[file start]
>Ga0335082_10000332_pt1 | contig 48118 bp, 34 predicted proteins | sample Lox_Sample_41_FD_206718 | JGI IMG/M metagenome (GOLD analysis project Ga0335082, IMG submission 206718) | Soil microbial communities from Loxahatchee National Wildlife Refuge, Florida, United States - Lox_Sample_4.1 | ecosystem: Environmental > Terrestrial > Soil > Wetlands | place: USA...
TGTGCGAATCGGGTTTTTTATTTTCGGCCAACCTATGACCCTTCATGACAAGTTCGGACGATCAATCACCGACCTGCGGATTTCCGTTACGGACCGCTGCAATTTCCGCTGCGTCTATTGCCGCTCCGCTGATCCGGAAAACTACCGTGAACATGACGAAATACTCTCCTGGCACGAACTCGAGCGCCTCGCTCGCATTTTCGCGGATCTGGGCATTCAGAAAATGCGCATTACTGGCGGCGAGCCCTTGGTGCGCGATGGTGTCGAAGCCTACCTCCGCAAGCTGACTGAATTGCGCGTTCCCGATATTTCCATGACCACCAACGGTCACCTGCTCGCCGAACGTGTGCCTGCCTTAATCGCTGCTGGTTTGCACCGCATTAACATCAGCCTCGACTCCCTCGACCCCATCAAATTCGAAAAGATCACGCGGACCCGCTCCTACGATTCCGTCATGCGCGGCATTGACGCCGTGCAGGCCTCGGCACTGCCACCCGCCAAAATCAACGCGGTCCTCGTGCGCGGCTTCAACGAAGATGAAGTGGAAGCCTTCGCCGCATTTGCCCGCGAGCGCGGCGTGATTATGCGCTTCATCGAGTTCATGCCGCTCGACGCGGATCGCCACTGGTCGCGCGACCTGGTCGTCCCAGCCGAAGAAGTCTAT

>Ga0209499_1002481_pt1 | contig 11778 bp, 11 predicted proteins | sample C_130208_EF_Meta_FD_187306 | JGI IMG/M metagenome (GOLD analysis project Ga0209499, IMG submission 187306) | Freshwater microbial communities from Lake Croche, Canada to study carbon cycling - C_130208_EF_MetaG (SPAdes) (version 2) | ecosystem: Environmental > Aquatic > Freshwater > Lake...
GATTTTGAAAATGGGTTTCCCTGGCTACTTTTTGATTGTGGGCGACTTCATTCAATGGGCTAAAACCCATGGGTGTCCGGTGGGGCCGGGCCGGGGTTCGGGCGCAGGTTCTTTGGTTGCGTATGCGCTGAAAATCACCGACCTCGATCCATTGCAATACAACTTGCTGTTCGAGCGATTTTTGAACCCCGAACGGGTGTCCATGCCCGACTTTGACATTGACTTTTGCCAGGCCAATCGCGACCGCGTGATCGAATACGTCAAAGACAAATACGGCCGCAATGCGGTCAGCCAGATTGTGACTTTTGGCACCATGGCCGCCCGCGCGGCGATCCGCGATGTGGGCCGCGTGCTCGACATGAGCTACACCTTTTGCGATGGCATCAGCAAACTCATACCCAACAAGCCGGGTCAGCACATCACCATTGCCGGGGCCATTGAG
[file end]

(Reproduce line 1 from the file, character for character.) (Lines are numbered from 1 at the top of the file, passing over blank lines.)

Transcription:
>Ga0335082_10000332_pt1 | contig 48118 bp, 34 predicted proteins | sample Lox_Sample_41_FD_206718 | JGI IMG/M metagenome (GOLD analysis project Ga0335082, IMG submission 206718) | Soil microbial communities from Loxahatchee National Wildlife Refuge, Florida, United States - Lox_Sample_4.1 | ecosystem: Environmental > Terrestrial > Soil > Wetlands | place: USA...